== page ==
Please share your expert advice on the topic of Lay Ministry and help us celebrate the 15th Anniversary of Co-Workers in the Vineyard of the Lord!
Win "A Night Out for Two-Dinner and a Movie"
One lucky survey participant will be drawn at random to receive “A Night Out for Two- Dinner and a Movie!” You have nothing to lose. Take the five minute survey, help us learn about your experience in Lay Ministry and be entered for a chance to win! (Valued at $100 and donated by the Ascent Initiative.)
Click here for Co-Workers Survey
Did you know the seminarian formation guidelines are being revised?
The Vatican’s Congregation for the Clergy has new general directives for all Bishop’s conferences around the world regarding seminarian formation.
NALM has prepared a document, Priestly Formation in Collaboration with the Laity, that references thirty-two passages in the Vatican document indicating that seminarian formation is to include significant collaboration with the laity. This is important, as we want the USCCB's subcommittee on seminarian formation to incorporate the laity into the revisions. We encourage you to study the document and its references from a lay perspective, then offer feedback by filling out the survey at the end of the document.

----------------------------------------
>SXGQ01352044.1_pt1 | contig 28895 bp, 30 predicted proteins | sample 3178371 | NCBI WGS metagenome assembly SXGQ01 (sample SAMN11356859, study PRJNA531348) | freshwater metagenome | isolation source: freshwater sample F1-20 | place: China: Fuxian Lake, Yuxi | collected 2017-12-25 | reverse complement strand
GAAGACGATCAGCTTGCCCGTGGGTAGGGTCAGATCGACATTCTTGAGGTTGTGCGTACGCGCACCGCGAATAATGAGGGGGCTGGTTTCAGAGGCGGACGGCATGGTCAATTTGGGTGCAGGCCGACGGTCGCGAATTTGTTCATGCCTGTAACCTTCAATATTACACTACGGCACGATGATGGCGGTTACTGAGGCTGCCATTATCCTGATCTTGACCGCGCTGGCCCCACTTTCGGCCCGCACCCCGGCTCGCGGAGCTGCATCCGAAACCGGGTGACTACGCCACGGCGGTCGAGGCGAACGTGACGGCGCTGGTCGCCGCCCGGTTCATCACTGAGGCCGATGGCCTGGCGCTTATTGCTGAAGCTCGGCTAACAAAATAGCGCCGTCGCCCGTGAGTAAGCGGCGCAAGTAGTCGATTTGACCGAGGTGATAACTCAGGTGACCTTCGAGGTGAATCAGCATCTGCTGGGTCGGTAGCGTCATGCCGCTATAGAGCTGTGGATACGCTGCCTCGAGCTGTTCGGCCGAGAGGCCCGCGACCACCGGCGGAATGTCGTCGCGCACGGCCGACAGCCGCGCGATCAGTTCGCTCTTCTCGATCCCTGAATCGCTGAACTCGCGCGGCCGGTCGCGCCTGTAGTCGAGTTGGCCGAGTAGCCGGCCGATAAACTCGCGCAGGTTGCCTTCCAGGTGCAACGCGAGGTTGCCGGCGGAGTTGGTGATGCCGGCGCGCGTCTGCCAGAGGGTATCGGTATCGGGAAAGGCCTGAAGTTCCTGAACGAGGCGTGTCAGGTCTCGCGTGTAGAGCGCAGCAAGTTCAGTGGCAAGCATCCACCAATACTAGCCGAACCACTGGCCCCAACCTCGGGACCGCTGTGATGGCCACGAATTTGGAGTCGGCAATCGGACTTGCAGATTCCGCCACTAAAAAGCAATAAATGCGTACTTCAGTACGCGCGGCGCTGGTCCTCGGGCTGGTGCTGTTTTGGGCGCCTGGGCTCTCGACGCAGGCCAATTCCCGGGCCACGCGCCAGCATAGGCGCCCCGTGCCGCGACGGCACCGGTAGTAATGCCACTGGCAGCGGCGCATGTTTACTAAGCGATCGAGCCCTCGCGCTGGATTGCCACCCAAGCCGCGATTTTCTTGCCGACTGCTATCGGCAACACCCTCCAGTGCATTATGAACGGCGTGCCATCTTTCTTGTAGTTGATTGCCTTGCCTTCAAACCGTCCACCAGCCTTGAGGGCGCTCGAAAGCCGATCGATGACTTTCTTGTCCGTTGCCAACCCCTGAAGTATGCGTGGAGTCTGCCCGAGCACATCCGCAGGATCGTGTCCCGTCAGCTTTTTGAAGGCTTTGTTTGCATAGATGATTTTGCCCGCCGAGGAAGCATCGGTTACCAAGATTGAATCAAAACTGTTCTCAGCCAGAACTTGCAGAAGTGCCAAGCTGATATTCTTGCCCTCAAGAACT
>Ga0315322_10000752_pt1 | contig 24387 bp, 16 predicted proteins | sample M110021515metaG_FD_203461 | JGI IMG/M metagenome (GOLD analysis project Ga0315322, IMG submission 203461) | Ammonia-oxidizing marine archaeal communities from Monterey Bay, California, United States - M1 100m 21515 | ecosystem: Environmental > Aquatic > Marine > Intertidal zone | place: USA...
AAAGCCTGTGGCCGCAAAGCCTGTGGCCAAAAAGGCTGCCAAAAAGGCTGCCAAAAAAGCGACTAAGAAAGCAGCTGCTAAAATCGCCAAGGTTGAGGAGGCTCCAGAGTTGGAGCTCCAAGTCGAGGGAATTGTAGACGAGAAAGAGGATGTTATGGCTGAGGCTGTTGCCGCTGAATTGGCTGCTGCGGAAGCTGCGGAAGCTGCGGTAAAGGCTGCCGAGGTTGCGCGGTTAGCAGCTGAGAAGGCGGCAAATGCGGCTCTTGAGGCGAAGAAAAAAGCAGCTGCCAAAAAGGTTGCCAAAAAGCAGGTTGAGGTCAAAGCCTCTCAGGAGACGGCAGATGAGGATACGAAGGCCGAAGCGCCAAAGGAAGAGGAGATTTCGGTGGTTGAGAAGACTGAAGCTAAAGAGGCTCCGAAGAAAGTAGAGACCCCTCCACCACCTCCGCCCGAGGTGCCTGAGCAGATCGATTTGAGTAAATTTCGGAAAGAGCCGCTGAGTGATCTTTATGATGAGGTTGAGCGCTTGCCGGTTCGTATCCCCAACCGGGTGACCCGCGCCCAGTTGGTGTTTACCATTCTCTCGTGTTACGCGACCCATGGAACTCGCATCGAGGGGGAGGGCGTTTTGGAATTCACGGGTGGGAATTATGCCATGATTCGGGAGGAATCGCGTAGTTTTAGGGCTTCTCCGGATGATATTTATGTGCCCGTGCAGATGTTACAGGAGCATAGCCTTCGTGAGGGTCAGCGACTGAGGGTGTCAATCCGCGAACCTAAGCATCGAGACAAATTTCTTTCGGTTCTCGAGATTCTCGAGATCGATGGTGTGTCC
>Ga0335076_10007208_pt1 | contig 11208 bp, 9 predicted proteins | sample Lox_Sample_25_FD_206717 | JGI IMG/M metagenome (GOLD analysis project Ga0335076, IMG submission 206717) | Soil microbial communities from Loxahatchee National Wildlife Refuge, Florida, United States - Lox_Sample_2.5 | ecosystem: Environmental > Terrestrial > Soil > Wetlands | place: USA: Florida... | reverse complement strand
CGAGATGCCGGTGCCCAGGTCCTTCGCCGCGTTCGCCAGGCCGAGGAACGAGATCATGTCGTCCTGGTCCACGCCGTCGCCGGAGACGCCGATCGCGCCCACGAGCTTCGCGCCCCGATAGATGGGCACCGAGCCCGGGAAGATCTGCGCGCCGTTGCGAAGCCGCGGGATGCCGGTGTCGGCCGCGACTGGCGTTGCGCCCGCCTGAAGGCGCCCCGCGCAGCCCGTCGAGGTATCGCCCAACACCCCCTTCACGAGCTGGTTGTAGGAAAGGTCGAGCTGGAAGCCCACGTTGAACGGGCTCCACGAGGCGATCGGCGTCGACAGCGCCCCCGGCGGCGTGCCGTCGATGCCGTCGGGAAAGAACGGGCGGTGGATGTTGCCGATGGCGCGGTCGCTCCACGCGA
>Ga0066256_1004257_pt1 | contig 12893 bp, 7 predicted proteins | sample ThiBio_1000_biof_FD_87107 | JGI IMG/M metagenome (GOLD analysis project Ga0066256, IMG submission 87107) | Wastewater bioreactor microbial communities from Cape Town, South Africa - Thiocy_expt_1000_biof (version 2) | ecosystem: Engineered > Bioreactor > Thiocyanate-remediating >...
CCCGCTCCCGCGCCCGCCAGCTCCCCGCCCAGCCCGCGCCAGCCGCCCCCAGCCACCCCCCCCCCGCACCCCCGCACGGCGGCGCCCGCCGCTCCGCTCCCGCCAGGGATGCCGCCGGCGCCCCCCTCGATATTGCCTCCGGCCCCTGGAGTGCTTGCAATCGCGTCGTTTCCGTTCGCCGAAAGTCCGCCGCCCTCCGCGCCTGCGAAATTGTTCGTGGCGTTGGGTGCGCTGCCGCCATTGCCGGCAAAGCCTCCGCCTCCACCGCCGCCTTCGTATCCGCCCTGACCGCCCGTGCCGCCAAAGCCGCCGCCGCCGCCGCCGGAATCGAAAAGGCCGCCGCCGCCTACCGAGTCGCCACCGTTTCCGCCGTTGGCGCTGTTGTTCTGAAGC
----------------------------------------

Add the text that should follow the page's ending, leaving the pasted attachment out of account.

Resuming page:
We encourage you to study the document, facilitate discussions of it with others, and share your insights. We hope that this is but the beginning of a conversation among us all. Click for here for the document in English.
NALM is dedicated to providing vision, voice, leadership, and advocacy for lay ministers and for the development of lay ministry in the Catholic Church. We do this through fostering and supporting the spiritual and theological formation, training, and ongoing development of career and volunteer lay ministers.
NALM traces its roots to 1976 when a group of lay people, vowed religious, and clergy began meeting annually to share their expertise and to support each other in the common goal of establishing and improving programs of lay ministry formation throughout the United States. Today, the original vision has expanded to include lay ministers serving parishes, diocesan offices, higher education, healthcare, and prisons throughout the U.S. and world.